In 2016, St. Mary’s College of Maryland broke ground on a new athletics stadium. Before construction could begin, the college was required to conduct an archeological dig at the site. Archeologists uncovered something that forced the college to reconsider the history of land it stands on– artifacts associated with enslaved people’s quarters. This week, St. Mary’s will be dedicating a new memorial to the enslaved people who lived on the college’s grounds.
After the artifacts were uncovered, Tuajuanda Jordan, president of St. Mary’s, organized focus groups of students, faculty, staff and community members to decide how to honor the memory of the enslaved people who lived in St. Mary’s City. These conversations led to the decision to erect a memorial on the grounds. Design firm Re:site created the memorial, which was installed in October.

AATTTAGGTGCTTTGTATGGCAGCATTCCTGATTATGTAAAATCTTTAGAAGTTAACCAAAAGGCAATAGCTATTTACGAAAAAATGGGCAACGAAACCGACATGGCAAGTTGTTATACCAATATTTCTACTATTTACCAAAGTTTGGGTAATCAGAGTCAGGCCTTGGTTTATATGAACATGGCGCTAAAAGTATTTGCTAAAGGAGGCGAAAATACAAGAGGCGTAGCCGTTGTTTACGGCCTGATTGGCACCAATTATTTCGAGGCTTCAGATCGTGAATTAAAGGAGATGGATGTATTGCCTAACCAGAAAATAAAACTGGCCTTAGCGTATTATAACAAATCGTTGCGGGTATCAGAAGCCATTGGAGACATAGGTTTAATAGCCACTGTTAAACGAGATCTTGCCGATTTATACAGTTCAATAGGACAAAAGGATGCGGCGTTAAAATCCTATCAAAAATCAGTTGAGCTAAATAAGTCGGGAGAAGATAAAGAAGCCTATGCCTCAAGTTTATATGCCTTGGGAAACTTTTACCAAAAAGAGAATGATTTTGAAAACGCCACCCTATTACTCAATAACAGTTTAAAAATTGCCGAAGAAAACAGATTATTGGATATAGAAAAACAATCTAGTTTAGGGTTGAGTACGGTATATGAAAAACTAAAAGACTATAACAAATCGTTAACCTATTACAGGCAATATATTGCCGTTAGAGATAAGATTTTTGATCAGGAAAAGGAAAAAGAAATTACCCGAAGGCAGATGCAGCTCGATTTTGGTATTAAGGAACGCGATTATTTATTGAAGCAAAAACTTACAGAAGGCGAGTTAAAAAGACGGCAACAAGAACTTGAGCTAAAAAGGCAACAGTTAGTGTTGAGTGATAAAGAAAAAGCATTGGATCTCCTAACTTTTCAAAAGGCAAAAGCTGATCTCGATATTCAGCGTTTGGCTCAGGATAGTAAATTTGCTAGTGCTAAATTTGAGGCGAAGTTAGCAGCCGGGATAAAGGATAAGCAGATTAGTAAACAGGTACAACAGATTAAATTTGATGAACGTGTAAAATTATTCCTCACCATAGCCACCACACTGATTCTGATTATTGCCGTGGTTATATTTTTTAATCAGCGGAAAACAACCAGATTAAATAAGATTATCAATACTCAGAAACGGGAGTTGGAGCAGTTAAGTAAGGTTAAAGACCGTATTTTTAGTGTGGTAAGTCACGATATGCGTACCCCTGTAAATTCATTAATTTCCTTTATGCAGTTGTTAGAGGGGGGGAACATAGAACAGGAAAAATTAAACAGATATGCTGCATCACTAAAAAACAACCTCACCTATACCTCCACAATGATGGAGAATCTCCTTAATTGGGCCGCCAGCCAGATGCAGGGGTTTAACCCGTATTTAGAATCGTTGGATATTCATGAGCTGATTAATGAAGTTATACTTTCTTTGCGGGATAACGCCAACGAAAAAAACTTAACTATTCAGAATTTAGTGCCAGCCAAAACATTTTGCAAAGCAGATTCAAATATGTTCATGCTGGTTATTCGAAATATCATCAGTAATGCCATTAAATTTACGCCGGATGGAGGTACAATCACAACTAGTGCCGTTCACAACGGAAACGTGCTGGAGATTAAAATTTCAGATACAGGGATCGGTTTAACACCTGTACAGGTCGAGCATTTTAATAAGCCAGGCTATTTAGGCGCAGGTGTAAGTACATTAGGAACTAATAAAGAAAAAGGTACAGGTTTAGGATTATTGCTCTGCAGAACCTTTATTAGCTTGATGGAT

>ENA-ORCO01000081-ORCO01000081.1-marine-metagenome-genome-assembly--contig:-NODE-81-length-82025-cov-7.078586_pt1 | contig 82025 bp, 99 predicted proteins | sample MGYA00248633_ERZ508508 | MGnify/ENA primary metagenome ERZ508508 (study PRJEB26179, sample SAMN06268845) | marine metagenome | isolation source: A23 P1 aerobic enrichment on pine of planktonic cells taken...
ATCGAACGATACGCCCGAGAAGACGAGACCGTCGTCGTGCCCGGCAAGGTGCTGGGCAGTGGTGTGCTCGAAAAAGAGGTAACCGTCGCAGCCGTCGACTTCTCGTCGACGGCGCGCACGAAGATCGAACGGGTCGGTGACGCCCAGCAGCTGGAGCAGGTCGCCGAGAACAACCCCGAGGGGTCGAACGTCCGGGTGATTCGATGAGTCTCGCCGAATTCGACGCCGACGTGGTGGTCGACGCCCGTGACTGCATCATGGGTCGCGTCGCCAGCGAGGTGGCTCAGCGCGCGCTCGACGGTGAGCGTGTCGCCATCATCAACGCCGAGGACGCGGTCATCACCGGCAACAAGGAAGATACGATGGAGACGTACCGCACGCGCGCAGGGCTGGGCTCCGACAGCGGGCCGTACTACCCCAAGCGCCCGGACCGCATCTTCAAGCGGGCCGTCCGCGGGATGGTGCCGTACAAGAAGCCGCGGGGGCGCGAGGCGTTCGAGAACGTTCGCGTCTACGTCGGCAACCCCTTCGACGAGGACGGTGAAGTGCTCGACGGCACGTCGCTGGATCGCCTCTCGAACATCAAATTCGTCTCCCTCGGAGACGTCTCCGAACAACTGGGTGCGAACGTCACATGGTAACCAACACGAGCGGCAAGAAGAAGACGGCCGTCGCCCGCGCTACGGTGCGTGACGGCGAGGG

The memorial is shaped like an enslaved people’s cabin and incorporates “erasure poetry” culled from advertisements and other historical documents. The monument is lit from the inside so that the poetry projects onto the surrounding land at night.
Jordan hopes that the memorial will stand as a counter narrative to the prevailing discourse on American slavery in Southern Maryland. Most history tells the story of slavery from the view of the enslavers. In nearby Scotland stands the Confederate Memorial Park. “In the US, you talk about history but you have a tendency to tell it from a narrow perspective and erase, so to speak, others that didn’t have any power as if they didn’t exist. I thought it was time that we should take a fresh approach. Then maybe it will give people pause to think about how we treat each other in this country, how we talk about our history and realize that we’ve lost major chapters in what we are about as people,” Jordan told The Guardian.
St. Mary’s will be dedicating the memorial on Saturday, November 21st.